I have seen and heard some pretty brilliant ideas on Pinterest and from other teachers. Ideas such as hanging them from chart stands or clothes racks so students can flip through, taking photos of them them and putting them in binders, or hanging them on rings from the wall. I need a way to have them accessible without having them on the wall (to make Mr. Fire Marshall happy). Plus, taking up as little space as possible is always a plus.
So, this is the idea I am going to try this year: THINK SMALL! I know, it's not what is usually said. But, I have decided to think outside the box of anchor charts. Who says they have to be made on giant chart paper? Are the anchor chart gods going to smite me if I go small?
Instead of creating them on chart paper and trying to figure out what to do with it, I am going to go small and utilize technology. I will create those charts on plain 8 1/2 x 11 paper, projecting it as I create it using my Elmo. Now, I can even use different colors or patterns of paper. Oh my! The creative possibilities are endless! Of course, this only works if you have access to a document camera, which I do. If you don't have one, you might want to look into grants or other possibilities to get one. Mine has become an invaluable teaching tool in my classroom.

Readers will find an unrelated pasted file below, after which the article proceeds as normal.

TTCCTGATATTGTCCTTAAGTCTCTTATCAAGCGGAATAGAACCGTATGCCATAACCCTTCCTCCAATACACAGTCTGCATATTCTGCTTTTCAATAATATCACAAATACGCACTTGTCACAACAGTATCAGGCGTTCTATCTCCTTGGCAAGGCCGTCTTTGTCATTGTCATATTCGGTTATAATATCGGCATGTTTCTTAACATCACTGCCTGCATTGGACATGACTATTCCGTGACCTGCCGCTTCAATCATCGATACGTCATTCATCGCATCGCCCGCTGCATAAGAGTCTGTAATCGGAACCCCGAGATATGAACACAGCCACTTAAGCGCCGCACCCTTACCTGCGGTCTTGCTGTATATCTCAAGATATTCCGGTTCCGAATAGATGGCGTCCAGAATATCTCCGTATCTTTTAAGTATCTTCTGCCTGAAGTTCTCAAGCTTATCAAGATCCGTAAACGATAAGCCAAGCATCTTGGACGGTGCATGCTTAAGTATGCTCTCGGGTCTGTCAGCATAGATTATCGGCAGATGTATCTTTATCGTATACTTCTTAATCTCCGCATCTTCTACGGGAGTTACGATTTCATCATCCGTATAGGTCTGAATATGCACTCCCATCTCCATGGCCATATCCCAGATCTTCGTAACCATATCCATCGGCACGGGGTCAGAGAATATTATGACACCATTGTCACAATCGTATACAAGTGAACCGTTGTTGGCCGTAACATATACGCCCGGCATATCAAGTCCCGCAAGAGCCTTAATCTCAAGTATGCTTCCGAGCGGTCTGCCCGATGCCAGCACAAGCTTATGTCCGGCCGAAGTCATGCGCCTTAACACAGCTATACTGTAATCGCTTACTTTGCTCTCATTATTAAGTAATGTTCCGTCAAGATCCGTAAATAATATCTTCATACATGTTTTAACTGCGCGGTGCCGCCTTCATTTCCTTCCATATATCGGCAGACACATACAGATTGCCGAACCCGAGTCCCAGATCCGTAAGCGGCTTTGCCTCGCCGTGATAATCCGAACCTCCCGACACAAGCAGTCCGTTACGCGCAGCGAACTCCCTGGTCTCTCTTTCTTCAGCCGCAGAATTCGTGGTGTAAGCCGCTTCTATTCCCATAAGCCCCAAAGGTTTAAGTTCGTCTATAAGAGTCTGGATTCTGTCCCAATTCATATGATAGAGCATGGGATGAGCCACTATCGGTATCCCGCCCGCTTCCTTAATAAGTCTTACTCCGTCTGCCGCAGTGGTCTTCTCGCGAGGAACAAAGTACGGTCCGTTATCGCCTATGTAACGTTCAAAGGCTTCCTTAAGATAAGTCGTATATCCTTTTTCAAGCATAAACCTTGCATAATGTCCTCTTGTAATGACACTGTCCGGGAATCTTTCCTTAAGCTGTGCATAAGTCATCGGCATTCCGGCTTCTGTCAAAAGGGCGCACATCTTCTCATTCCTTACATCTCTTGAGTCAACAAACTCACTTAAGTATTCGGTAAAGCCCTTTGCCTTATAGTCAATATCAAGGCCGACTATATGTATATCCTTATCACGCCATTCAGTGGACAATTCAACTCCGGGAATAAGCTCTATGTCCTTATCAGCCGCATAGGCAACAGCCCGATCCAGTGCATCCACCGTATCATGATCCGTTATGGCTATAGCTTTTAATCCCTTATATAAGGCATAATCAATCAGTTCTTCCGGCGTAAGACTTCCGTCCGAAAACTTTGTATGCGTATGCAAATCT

Now, I will have created an anchor chart just the right size to slip into a sheet protector in a binder. I can organize them into different binders, or use dividers in one binder. I can even make black and white copies of each anchor chart to put in the same sheet protector in case multiple student need to reference the same anchor chart at once.
This year, I will be teaching three sections of fourth grade writing, plus one science/social studies, so most of my anchor charts will be writing. I plan to break them down into binders based on lesson topic, such as Writing Ideas, Grammar/Spelling, Revising Strategies, Prewriting Strategies, Editing Techniques, and Beginnings/Endings. I plan to keep the binders on a shelf alongside the mentor texts we use for each genre as well as dictionaries, thesauruses, and rhyming dictionaries. Then all the writing reference material will be in one spot.
A spin-off idea might be copying, shrinking, and laminating the charts. Then using binder rings to make a set for each table group. That would take a lot more work though. I think I will start with the create-through-projection-to-organized-binder idea, and direct students to the binders when they need resources.